Religious exemptions create an “anomaly” within our legal system — an unfair special privilege to ignore the laws everyone else must obey. Worse still, protecting the rights of diverse religious claimants in our nation will “court anarchy” by turning our law into “swiss cheese” and inviting a tidal wave of litigation.
So goes one of the most common refrains raised by critics of religious exemptions. Some prominent Free Exercise cases have traded on these assumptions. And many of the recent criticisms of religious exemptions rely on these assumptions, including in anticipation of the Masterpiece Cakeshop, Ltd. v. Colorado Civil Rights Commission case the Supreme Court will hear next week. But are these arguments really accurate?
In a forthcoming Boston College Law Review article with Professor Mark Rienzi, we point out that courts frequently provide exemptions for other First Amendment claims against generally applicable laws, particularly when it comes to expressive conduct.
Notably, when the Supreme Court talks about exemptions in other contexts, it uses terms like “restrained,” “surgical,” “modest,” and “preferred method of constitutional adjudication.” It’s hard to square that with the idea that exemptions somehow morph into a “get-out-of-the-law-free card” simply because they arise in the context of religious beliefs. And overall, our new study reveals that requests based on religious objections remain much less likely to lead to invalidation of government action than speech objections do. Religious cases are less than a third of all such cases. And even after Hobby Lobby, religious cases as a percentage of the total reported case load appear to have actually decreased.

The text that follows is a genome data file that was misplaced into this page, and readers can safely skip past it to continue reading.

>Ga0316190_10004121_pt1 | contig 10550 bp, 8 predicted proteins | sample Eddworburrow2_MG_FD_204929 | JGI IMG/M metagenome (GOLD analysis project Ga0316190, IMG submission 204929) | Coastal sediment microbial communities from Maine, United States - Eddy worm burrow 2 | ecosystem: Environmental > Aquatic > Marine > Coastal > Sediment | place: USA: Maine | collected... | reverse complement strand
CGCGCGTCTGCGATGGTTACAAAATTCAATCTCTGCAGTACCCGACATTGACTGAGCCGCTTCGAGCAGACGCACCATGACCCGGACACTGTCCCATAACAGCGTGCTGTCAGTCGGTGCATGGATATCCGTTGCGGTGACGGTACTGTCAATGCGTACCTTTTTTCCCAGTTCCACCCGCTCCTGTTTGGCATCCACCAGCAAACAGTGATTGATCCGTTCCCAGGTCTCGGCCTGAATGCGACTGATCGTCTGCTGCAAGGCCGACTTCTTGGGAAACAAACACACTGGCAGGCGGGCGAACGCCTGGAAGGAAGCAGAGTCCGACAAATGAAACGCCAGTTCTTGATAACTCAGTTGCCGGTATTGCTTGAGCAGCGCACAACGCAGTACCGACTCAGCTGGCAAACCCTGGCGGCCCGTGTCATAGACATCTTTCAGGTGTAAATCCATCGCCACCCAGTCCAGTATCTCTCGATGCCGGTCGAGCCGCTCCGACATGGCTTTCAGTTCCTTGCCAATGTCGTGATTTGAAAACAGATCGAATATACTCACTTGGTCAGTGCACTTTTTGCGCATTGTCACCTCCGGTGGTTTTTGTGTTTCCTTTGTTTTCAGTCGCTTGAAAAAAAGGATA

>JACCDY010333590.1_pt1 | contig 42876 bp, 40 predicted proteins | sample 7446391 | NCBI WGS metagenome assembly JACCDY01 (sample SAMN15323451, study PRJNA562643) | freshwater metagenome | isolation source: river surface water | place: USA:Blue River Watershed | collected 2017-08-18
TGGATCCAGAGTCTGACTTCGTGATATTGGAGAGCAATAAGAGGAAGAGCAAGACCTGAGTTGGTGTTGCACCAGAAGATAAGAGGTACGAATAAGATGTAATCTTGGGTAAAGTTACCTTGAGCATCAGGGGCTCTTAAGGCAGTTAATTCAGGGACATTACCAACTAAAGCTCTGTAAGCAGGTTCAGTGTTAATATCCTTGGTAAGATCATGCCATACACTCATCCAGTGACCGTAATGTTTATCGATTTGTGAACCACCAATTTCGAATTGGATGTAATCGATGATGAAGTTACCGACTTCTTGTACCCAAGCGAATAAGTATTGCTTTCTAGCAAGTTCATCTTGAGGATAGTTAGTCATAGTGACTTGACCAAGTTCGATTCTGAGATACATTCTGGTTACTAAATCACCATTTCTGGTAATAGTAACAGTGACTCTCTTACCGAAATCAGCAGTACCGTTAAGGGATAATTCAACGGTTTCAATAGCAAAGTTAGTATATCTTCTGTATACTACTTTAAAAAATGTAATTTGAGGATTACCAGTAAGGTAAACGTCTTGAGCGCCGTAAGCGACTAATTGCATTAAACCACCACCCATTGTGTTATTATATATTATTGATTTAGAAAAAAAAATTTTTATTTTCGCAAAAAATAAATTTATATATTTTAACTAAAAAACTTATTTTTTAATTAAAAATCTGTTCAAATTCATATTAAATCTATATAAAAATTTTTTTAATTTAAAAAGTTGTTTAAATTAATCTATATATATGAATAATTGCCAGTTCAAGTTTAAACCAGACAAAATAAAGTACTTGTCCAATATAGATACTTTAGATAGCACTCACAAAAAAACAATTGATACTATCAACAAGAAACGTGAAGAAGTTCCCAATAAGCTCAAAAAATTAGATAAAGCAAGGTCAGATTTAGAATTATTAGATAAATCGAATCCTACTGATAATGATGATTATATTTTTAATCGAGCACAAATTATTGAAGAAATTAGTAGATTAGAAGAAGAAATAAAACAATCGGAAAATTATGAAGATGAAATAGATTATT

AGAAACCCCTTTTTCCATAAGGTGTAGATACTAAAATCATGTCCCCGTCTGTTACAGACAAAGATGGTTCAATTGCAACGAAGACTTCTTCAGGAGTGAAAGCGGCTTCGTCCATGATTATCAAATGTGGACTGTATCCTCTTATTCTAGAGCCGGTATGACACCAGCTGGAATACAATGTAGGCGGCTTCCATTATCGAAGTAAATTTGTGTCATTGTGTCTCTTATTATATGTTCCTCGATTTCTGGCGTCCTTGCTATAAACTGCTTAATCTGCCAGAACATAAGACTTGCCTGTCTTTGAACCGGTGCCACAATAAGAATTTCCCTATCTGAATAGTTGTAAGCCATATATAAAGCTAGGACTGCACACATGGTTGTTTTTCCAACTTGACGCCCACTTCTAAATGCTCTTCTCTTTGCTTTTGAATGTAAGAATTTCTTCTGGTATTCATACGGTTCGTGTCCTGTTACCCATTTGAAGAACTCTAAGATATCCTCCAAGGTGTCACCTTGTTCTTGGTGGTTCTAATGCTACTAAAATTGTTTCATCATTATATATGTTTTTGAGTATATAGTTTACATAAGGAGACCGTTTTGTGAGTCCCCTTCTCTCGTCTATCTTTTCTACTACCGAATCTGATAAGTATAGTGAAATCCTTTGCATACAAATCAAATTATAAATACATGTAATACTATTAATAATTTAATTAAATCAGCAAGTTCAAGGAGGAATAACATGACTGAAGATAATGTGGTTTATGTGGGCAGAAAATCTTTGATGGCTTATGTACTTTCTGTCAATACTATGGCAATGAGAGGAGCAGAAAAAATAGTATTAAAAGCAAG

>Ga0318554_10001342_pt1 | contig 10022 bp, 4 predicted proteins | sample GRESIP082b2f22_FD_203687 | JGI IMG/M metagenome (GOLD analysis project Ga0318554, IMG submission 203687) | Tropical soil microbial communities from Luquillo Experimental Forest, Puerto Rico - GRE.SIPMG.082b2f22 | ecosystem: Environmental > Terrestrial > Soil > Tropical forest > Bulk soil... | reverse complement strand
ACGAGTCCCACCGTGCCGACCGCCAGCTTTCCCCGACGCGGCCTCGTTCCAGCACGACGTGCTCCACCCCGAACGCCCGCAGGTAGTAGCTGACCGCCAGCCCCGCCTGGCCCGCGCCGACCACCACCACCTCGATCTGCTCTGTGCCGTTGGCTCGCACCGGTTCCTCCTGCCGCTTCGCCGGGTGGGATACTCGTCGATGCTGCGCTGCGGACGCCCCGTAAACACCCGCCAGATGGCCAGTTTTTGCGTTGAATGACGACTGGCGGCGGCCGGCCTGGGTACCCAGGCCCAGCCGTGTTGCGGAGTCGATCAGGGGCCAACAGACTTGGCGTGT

But what about exemptions from anti-discrimination laws? This issue has prompted some of the most virulent backlash against religious exemptions to generally applicable laws, and it is the issue at the heart of the upcoming Masterpiece case. Here again, the Supreme Court’s cases about expression point the way.
One of the frequent objections raised is that such exemptions are particularly concerning because of the dignitary harm they would inflict on third parties. However, in the free-speech context, the Supreme Court has consistently held that a government’s desire to protect people from emotional harm — even far more acute emotional harm than is present in many of the wedding-vendor cases — does not constitute a compelling government interest.
Others such as Professor Joseph Singer have argued that the analysis changes, and anti-discrimination norms must essentially always prevail, when dealing with commercial places open to the public. Is there really something uniquely unassailable about the government’s interest when a service is being offered to the public? To answer that question, one must also answer the following: Could the government require a baker who supports Black Lives Matter to bake a Confederate flag-themed cake for a rally being held by the Aryan Nations church? Or could the government force LGBT business owners to bake a cake for a Westboro Baptist Church protest? Does the fact that these bakers offer similar cakes to the public really change the analysis?